Iron-deficiency anemia, also spelled iron-deficiency anaemia, is defined as a decrease in the amount of red blood cells (RBCs) or hemoglobin in the blood due to not enough iron. When anemia comes on slowly the symptoms are often vague and may include: feeling tired, weakness, shortness of breath or a poor ability to exercise. Anemia that comes on quickly often has greater symptoms which may include: confusion, feeling like one is going to pass out, and increased thirst. There needs to be significant anemia before a person becomes noticeably pale. There may be additional symptoms depending on the underlying cause.
It is caused by insufficient dietary intake and absorption of iron, or iron loss from bleeding. Bleeding can be from a range of sources such as the intestinal, uterine or urinary tract. The most significant cause of iron-deficiency anemia in developing-world children is parasitic worms: hookworms, whipworms, and roundworms. Worms cause intestinal bleeding, which is not always noticeable in faeces, and is especially damaging to growing children. Malaria, hookworms and vitamin A deficiency contribute to anemia during pregnancy in most underdeveloped countries. In women over 50 years old, the most common cause of iron-deficiency anemia is chronic gastrointestinal bleeding from nonparasitic causes, such as gastric ulcers, duodenal ulcers or gastrointestinal cancer.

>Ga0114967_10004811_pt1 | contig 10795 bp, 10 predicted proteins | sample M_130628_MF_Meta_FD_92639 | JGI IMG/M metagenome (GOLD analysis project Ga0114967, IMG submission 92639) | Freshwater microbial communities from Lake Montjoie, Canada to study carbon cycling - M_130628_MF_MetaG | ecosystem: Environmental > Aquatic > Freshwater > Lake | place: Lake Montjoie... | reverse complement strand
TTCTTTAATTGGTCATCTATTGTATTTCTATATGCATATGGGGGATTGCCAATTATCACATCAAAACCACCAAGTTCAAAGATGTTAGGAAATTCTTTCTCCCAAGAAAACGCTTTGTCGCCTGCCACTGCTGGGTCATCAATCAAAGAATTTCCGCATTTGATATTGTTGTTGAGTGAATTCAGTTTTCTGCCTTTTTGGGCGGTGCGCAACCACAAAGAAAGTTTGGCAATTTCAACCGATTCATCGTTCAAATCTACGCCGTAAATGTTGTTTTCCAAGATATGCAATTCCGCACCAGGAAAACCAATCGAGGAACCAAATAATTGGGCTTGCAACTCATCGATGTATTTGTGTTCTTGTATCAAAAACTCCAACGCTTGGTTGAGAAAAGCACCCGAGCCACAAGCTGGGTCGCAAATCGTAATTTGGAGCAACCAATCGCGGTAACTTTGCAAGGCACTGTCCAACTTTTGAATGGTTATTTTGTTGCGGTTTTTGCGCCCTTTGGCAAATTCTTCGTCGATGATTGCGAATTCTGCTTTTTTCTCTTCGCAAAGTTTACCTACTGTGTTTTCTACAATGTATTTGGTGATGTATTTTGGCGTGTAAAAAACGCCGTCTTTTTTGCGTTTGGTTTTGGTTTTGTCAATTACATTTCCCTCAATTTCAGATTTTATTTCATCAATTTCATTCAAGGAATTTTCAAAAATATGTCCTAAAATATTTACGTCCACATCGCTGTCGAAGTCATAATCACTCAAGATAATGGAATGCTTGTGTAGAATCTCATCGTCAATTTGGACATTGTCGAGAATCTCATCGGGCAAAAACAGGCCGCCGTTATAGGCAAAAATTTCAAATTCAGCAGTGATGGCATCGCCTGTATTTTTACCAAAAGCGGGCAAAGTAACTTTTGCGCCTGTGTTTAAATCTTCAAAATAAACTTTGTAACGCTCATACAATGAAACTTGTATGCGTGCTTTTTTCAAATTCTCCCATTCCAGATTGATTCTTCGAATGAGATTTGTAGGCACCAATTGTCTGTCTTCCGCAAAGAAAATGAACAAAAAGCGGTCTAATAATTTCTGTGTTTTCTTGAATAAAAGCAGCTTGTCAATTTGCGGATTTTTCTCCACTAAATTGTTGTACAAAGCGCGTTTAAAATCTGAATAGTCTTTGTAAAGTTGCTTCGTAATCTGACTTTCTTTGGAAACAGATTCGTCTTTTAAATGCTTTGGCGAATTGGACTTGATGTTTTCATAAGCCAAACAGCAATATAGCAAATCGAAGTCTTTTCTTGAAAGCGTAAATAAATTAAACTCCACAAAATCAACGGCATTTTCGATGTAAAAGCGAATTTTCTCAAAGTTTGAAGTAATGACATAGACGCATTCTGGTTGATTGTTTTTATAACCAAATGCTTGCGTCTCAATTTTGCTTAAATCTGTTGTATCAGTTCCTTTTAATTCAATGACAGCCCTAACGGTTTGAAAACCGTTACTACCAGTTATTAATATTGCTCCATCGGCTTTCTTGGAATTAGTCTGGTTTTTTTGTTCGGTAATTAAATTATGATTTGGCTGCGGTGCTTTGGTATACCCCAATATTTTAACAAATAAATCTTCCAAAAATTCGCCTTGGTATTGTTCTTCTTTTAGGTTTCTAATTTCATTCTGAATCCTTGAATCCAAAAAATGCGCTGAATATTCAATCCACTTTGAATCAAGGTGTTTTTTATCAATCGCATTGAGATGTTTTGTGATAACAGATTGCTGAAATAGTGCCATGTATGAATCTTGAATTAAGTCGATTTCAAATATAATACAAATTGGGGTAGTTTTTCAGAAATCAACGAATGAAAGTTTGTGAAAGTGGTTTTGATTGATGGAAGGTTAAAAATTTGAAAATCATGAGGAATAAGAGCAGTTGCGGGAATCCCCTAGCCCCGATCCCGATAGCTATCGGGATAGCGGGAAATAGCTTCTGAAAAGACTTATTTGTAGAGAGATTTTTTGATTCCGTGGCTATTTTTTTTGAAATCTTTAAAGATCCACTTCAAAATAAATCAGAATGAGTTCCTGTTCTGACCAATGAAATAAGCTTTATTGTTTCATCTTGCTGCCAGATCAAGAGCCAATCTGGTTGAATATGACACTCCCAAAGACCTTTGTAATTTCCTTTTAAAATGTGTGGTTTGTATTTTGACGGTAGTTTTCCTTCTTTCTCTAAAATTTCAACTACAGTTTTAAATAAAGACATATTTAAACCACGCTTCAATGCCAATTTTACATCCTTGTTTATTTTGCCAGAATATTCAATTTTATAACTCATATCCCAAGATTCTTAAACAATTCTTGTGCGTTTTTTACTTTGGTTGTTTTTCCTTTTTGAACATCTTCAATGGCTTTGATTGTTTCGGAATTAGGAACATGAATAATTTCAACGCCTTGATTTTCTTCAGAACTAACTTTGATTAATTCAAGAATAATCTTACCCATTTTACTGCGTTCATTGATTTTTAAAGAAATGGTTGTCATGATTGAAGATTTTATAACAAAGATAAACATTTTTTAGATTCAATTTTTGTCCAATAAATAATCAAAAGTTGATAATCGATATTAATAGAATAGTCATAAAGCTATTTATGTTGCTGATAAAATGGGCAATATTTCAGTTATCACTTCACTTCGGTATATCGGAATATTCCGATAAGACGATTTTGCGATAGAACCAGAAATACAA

Iron deficiency causes approximately half of all anemia cases worldwide, and affects women more often than men. Iron-deficiency anemia affects nearly 1 billion. In 2013 anemia due to iron deficiency resulted in about 183,000 deaths – down from 213,000 deaths in 1990